To appreciate the depth of the denouement, however, we first need to look at it in an unflattering light. Imagine this analogy—a celebrity is the official spokesperson for a neuropharmaceutical, say an antidepressant, and for years he extols its virtues and talks every chance he gets about how it changed his life. Prospective customers are urged to take it in heroic doses. Human evolution may depend on it. The endorser, however, fails to mention that a dozen years ago, the last time he took it, it sent him into a bout of suicidal despair. Since most of us don’t like big pharma and its celebrity spokespersons we wouldn’t hesitate to call such a person a liar and a hypocrite. If the spokesperson then died of a prozac-shaped brain tumor we might even call it poetic justice.  (according to the article, Terence’s fatal brain tumor was mushroom-shaped).

Although I’ve praised Terence, and continue to, as a visionary genius in a number of writings, I’ve also pointed out a flaw in his approach to esoteric research in those same writings. I pointed out some of the flaws in his reality testing to Terence’s face on a few occasions and he responded to my challenges graciously and in a way that showed his large character and capacity for self-criticism. Terence, like so many, underestimated the trickster side of the unconscious. Even though he described the trickster nature of the self-transforming machine elves, he didn’t quite realize that the voice of a mushroom goddess speaking in his head should be taken with as many grains of salt as the voice of God the Father speaking in the head of George W. Bush. This is why Timewave 2000 became his obsessive Bête noire. In the last public talk I ever saw him give, in Denver, about a year before he passed, Terrence said that if Timewave turned out to be wrong he would spend the next twenty years of his life trying to figure out why. As it turned out, he didn’t have those twenty years, but we do, and we need to integrate this other side of his character into everything he represents.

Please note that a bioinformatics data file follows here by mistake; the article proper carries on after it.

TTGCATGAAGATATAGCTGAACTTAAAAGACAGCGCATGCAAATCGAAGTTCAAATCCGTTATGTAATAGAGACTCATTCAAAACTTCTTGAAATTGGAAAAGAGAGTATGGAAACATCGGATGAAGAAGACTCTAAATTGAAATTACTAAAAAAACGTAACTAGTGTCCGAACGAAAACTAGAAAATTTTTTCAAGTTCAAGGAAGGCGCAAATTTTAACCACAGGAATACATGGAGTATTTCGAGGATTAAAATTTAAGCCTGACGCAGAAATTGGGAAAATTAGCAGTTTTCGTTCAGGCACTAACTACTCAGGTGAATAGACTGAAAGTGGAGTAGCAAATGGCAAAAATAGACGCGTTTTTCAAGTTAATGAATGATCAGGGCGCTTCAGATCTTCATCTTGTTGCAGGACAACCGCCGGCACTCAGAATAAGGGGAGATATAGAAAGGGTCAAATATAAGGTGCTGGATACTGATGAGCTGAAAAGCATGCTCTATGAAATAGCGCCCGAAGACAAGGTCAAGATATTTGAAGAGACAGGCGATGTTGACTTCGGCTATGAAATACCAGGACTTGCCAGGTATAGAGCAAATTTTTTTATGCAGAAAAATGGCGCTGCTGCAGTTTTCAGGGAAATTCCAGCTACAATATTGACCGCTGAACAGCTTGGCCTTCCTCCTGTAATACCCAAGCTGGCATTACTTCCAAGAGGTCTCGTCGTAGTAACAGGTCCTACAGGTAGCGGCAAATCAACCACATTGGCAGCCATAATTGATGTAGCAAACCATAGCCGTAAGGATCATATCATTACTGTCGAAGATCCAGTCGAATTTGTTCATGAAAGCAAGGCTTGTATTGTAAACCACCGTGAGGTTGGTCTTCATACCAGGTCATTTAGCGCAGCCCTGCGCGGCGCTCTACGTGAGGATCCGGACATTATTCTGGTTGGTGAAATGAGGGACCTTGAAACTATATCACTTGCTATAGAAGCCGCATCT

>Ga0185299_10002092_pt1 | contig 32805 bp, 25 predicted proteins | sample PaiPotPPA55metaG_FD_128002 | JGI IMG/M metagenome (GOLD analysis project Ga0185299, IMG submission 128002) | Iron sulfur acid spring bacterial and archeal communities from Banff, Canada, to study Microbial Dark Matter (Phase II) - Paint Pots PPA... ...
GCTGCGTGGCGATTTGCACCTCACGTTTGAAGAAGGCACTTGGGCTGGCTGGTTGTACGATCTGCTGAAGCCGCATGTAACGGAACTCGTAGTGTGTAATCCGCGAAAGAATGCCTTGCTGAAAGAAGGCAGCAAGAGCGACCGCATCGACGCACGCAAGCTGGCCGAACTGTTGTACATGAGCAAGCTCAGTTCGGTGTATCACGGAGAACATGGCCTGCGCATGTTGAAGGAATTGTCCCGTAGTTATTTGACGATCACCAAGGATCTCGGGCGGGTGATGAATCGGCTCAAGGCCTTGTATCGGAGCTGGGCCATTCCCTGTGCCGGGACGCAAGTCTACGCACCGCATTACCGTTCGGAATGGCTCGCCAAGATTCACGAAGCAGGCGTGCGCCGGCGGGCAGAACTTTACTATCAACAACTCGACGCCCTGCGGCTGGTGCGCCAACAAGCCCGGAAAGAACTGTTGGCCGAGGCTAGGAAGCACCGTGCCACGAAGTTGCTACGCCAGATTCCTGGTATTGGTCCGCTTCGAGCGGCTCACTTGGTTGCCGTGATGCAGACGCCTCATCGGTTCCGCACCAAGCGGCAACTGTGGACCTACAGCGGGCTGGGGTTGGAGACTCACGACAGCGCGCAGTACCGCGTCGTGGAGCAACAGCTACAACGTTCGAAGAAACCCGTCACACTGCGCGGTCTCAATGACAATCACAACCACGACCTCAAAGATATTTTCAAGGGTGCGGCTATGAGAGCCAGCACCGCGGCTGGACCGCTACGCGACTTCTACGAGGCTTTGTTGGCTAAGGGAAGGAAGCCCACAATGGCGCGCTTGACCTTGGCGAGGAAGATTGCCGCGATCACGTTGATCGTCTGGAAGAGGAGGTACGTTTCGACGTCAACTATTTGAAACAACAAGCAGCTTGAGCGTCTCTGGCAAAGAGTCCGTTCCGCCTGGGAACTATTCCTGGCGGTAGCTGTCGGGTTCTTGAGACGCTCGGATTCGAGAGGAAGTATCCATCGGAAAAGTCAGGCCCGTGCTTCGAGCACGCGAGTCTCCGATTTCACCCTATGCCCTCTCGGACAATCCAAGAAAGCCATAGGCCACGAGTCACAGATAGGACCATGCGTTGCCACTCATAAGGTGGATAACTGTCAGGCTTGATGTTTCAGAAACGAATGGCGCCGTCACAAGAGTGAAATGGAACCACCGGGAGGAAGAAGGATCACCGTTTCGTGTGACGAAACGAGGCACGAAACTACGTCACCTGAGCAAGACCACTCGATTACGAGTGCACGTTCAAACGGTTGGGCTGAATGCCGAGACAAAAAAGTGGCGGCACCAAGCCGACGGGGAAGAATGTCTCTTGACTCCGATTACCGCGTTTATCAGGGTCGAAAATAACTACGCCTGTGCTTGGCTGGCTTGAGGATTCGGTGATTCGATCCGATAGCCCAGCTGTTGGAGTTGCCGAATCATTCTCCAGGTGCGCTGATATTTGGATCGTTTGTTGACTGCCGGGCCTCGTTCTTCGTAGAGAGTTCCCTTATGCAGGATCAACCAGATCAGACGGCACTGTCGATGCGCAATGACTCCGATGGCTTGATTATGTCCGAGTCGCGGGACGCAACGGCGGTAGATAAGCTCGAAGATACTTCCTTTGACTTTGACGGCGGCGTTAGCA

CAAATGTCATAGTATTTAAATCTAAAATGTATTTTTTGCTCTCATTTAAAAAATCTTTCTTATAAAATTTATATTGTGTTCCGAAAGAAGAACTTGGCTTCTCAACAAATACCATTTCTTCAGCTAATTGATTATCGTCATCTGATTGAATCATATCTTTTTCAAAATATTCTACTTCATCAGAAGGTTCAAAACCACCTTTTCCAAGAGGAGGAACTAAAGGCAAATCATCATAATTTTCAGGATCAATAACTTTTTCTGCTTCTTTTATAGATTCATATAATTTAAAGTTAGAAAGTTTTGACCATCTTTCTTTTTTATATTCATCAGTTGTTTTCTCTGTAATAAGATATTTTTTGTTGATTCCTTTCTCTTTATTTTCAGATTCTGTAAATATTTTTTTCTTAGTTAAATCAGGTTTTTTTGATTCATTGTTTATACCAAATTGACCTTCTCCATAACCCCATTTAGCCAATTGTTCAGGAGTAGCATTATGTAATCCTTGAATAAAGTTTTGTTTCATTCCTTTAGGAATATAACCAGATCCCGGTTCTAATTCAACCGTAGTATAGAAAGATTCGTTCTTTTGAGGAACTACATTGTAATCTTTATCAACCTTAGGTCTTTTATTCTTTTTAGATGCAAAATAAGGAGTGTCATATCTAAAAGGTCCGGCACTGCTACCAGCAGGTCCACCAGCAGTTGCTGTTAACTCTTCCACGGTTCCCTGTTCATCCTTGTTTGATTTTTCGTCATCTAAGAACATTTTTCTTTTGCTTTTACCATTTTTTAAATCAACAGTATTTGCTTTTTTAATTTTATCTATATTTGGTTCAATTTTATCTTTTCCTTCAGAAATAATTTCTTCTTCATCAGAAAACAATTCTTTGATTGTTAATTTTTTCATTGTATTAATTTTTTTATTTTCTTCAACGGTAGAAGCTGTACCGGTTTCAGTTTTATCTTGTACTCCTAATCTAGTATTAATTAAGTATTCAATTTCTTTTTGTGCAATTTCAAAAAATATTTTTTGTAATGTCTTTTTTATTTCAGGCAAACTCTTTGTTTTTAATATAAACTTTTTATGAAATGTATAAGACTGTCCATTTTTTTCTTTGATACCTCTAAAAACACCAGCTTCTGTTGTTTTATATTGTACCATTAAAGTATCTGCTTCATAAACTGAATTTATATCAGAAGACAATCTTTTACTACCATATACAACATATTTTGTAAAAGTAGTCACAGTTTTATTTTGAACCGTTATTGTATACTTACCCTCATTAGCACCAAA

If you underestimate the trickster side of the unconscious you get tricked and especially you fall into the principle I coined years ago: “Wherever you cast your obsessive attention, there shall you find weird patterning.” Conspiracy types are especially prone to falling prey to this effect, which is rife in every area of esoteric research. Also, if you gain access to the energetic contents of the collective unconscious you are likely to have ego inflation, and will feel filled with a sense of special destiny, a sense of messianic purpose and a feverish desire to proselytize. Typically, you will find that the gods and mystical forces seem to endorse your sexual agenda. Terence’s final mushroom experience, however, was humbling and disenchanting and perhaps that helped him to avoid some of those excesses.